N.P. Bowsher and Company
Location: 1300 W. Sample St., South Bend
In the 1870s, Nelson Prentice Bowsher owned a shop on the West Race of the St. Joseph River, just south of the Colfax Avenue bridge. He also worked for Mr. James Oliver, the founder of the Oliver Chilled Plow Works. They became close friend and when Mr. Bowsher decided to start a factory of his own, he gave Mr. Oliver his word that he would not make anything from the chilling process that Mr. Oliver had patented and a process that Mr. Bowsher knew.
The Bowsher factory was started in 1882 on West Sample Street, adjacent to the Colfax Wagon plant, where pony wagons were built. Mr. Bowsher took over the plant and began making feed grinders for cattle feed, mill cogs, balancing weights, and some items of his own invention. He spent an enormous amount of time traveling the newly opened West marketing his products.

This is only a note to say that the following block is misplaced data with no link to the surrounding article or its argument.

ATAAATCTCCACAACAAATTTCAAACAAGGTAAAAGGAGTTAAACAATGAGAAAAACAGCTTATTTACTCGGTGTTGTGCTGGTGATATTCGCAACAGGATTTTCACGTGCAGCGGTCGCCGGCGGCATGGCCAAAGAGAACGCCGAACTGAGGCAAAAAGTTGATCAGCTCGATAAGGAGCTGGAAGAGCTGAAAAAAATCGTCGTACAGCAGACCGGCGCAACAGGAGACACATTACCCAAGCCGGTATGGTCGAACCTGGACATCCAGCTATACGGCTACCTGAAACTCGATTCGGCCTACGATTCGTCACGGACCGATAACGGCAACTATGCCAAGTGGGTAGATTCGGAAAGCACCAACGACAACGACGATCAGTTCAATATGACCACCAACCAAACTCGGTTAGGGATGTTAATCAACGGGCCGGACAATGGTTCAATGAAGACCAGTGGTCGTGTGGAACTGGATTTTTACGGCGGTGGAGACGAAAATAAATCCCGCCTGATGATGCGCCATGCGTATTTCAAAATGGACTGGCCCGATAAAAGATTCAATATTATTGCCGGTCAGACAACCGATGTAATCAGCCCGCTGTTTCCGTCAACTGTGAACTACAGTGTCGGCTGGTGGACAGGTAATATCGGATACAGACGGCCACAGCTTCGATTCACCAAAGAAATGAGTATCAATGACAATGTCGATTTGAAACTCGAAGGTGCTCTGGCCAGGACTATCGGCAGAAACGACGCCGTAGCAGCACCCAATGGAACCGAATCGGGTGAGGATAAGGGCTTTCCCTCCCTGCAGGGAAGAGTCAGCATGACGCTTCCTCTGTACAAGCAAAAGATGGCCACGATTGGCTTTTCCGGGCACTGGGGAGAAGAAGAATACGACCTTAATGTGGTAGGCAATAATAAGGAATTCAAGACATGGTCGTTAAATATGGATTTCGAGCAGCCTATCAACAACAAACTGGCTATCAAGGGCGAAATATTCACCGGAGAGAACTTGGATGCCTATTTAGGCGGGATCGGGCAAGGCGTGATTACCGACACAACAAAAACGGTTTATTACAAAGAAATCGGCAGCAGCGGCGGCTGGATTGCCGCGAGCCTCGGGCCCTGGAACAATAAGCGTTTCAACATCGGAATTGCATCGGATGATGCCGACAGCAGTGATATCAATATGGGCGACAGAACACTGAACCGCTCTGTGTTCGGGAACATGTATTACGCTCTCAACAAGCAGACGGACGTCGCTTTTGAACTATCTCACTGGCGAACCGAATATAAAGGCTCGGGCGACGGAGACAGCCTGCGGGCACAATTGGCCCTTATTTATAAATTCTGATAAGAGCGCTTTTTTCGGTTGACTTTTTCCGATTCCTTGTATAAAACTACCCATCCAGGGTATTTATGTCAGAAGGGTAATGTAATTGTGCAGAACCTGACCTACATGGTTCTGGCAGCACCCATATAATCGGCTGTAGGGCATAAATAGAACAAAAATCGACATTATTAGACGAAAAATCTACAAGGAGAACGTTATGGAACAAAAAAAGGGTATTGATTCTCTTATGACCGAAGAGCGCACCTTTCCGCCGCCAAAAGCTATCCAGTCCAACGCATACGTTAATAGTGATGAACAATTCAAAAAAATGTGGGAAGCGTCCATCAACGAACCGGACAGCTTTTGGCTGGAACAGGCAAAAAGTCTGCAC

Nelson Bowsher died in his early 50s, but had two sons who were old enough to take over the responsibility of managing the business. Jay C. Bowsher handled the financial end of the business and his brother, Delevan Bowsher, ran the factory, which prospered and continued to make mill cogs and grain grinders. Bowsher grinders were known and the top-of-the-line of the burr mills (machinery that grind hard, small food products between two revolving abrasive surfaces separated by a distance usually set by the user. When the distance is larger, the resulting ground material is coarser).
A foundry was built to make the parts for the burr mills.
Jay C. and Delevan ran the operation until their deaths in the early 1950s, when Mr. Nelson Bowsher, son of Jay C. Bowsher, took over the operation of the factory and foundry.
By 1970 the factory and operation came to an end, when Nelson sold the mill cog business and stopped making the feed grinders, which were made obsolete by glass-infused steel silos for feed storage and other methods of feeding cattle and livestock.